A Richard Experience: For CBRE’s Richard Hodos, Retail Is Changing From Acquisition to Experience

Richard Hodos (Photo: Yvonne Albinowski/For Commercial Observer).
Richard Hodos (Photo: Yvonne Albinowski/For Commercial Observer).


Richard Hodos went from being a high-six-figure-a-year broker prior to 2013 to a seven-figure-a-year broker with headline-grabbing deals for Microsoft and Ralph Lauren, both in 2014, as well as Victoria’s Secret in 2015.

It’s in large part due to the connections he’s forged over the years. For example, he exclusively represents L Brands, the parent company of Victoria’s Secret and Bath & Body Works, a relationship that dates back 26 years to when Mr. Hodos was leasing mall Springfield Town Center mall in Springfield, Va., and he met the person who oversees U.S. and Canada markets for L Brands.

In his tenure he boasts that he has done the most deals in the Time Warner Center for tenants like Coach, Esprit and Cole Haan and the greatest number along Fifth Avenue’s “Gold Coast” for J. Crew, Sephora, Le Maison de Chocolate and others.

About 80 percent of his clients are on the tenant side. He has a roster of a dozen exclusives (most just in New York City), for tenants such as J Jill and Comcast. On the agency side, he is marketing over 130,000 square feet for landlords like Harry Macklowe and Vornado Realty Trust and said he tries “to take on only high-profile assignments.”

Early last year he was promoted to vice chairman at CBRE, making him the firm’s second-ever retail broker to receive that title (Andrew Goldberg was the first). In 2014 and 2015, he was ranked CBRE’s No. 1 retail broker in the Americas.

The 55-year-old broker has a long work history, starting with four jobs while attending Duquesne University in Pittsburgh, including for the theatrical stage employees union doing lighting for performers, including Billy Joel, Fleetwood Mac and the Eagles. His first job out of college was at Equibank, working in the retail bank marketing department. He then opened two upscale retail flower “markets” and “design studios” in Pittsburgh before transitioning into the real estate business, working for the Pittsburgh-based First City Company, which manages, leases and develops shopping centers throughout the mid-Atlantic states.

Mr. Hodos worked at a series of real estate companies in New York City (including Edward S. Gordon Company and Lansco) starting in 1990 and founded his own specialty retail brokerage HGCD Retail Services in 1999. He ended up selling the whole business to San Francisco-based retail leasing agency Madison Marquette before starting at CBRE more than eight years ago.

On a personal level, Mr. Hodos and his partner of 19 years, Michael Jones, a residential real estate broker at The Corcoran Group, have a Cairn terrier, Chester (the couple had to put its second Cairn terrier, Casey, to sleep last Christmas). They live in a condominium unit on East 51st Street and Second Avenue but are in the process of purchasing a home in a new condo development on West 19th Street. They also have a second home in East Hampton.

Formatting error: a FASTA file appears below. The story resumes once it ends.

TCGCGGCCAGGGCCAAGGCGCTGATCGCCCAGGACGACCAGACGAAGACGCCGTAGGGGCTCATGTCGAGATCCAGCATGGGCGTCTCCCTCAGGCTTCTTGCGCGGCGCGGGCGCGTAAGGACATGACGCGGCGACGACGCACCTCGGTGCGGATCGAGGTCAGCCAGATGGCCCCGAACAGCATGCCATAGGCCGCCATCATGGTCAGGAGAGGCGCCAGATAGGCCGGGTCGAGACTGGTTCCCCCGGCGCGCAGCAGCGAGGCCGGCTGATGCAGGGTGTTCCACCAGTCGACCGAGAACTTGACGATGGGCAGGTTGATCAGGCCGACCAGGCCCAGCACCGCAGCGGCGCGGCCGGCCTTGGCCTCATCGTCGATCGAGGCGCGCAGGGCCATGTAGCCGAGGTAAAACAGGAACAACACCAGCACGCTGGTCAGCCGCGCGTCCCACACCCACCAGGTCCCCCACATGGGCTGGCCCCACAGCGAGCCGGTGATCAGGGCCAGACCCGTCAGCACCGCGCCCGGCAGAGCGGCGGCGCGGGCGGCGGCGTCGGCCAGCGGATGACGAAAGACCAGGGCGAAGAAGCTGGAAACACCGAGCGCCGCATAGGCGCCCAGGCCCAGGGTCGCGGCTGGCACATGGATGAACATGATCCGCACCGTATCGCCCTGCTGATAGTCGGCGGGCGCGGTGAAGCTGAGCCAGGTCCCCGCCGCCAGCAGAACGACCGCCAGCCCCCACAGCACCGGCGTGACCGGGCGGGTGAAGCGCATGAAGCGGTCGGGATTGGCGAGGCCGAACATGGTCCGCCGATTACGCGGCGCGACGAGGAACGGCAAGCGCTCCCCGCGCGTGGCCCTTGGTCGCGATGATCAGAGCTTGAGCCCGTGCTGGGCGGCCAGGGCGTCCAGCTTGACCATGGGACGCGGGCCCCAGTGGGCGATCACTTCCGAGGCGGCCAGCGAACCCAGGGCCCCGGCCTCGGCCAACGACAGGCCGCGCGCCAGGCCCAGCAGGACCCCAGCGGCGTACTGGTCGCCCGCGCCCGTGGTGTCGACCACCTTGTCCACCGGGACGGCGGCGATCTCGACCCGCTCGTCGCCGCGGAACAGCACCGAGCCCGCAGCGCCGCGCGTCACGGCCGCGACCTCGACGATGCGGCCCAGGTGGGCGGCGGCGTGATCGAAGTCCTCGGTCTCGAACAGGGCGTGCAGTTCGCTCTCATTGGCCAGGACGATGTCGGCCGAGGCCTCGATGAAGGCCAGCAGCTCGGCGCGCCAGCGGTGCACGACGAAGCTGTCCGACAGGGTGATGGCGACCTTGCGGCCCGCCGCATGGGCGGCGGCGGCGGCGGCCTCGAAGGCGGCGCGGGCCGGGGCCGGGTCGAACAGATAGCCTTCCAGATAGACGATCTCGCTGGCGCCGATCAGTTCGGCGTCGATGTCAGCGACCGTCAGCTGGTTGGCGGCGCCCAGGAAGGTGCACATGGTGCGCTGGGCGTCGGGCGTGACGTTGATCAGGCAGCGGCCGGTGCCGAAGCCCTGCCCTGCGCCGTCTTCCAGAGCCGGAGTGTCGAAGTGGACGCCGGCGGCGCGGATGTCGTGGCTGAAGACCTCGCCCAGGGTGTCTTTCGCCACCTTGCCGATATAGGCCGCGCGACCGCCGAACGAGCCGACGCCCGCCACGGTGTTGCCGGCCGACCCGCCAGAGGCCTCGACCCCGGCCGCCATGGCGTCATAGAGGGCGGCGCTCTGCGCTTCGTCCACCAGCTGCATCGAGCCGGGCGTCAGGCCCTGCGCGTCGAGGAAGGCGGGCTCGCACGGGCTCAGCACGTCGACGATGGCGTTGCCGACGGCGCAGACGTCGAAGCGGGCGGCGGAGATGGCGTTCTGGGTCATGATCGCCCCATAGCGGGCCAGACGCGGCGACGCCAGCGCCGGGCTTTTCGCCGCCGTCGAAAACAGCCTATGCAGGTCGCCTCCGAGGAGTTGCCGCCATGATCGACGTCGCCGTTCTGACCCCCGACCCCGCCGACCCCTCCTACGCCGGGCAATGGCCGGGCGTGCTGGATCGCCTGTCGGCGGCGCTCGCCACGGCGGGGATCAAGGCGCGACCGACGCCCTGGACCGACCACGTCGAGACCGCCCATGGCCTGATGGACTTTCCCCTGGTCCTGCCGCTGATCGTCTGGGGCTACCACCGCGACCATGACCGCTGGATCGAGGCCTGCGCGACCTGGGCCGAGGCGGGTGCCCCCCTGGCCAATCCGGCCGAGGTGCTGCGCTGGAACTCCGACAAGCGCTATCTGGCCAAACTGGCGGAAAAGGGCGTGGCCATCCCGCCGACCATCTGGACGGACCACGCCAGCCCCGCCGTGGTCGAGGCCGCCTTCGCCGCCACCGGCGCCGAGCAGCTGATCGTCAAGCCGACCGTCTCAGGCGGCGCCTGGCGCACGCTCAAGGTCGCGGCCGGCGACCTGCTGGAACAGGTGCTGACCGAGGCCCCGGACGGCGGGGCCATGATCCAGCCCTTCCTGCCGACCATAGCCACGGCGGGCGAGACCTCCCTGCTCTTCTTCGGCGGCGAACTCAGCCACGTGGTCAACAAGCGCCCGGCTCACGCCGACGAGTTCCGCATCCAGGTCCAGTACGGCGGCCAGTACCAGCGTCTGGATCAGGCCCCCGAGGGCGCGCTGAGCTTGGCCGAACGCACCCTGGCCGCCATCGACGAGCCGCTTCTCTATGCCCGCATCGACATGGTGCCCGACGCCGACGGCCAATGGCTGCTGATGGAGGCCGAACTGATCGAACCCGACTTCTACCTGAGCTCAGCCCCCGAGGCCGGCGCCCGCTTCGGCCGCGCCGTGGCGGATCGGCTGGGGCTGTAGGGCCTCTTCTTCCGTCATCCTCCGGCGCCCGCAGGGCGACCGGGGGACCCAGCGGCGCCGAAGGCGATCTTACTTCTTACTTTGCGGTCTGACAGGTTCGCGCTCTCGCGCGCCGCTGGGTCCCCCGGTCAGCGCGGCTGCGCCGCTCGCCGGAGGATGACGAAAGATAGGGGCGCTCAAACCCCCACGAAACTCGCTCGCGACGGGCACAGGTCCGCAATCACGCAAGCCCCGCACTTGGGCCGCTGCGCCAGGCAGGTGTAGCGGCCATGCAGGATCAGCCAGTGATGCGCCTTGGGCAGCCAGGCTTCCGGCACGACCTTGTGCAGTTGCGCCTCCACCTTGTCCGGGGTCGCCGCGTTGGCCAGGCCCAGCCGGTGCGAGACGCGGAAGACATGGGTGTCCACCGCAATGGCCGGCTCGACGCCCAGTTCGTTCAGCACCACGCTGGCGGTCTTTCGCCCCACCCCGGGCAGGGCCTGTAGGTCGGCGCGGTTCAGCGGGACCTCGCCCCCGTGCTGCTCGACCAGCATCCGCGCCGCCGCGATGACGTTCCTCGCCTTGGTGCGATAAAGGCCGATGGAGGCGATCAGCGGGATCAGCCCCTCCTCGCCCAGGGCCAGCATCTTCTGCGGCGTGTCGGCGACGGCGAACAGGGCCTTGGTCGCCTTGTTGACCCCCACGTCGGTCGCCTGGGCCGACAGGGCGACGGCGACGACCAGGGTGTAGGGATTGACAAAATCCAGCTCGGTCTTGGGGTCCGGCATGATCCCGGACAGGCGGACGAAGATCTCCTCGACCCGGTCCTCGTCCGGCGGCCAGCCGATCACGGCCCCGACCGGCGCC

Commercial Observer: How did you go from being a big broker to a really big broker?

Mr. Hodos: Unfortunately or fortunately, it was sort of the tortoise and the hare kind of thing. It was just plugging away with existing tenants that we’ve had long-term relationships with.

You started at CBRE in 2007.

I came here in November of 2007. Quite frankly, in September of 2008, I had a dozen leases either out, ready to go out or ready to be executed, and we all know what happened in September of 2008. Only one of those leases got signed, 11 of them cratered. So I was brought in here partially to be the golden boy, the rainmaker, whatever, and I was doing that in the first nine months of 2008. And then all hell broke loose, and everything fell apart. And what I had to do between September of 2008 and 2010 and 2011 when I started doing the big deals again was rebuild my business from the ground up, as many people have to do. It was a very challenging time.

Why do you only take on high-profile agency assignments?

One of my strengths actually is in merchandising. I’m really a frustrated merchant. If it wasn’t 2016, I’d probably like to own my own department store or specialty store—so I have a sensitivity to merchandising and retail tenant mix, which ultimately elevates the project. That doesn’t mean it has to be luxury or all high end; it has to be an assortment of tenants. There’s an art to retail real estate as well as a science.

You and Mr. Goldberg are two of the three New York City retail brokers with the vice chairman title at CBRE (David LaPierre is the third). You guys ever work together?

I work with him on select projects. Right now, there’s the [roughly 50,000-square-foot] retail portion of 432 Park Avenue [on East 57th Street], which is Harry Macklowe’s. There is additional space on [East] 56th [Street] and Park [Avenue,] which we are not yet marketing. Plus the ground and second floors can also be combined with additional office space above to yield over 90,000 square feet. Paul Amrich [of CBRE] handles the third floor up on 57th Street, which is the office portion. We’re calling the retail part of the project 40 East 57th Street – The Shops at 432, the idea being that “432” is such a prominent addition to the skyline, that people “in the know” know it simply as “432” or “432 Park Avenue.”

What is the asking retail rent for the space?

There is no asking rent yet.

What is the ballpark?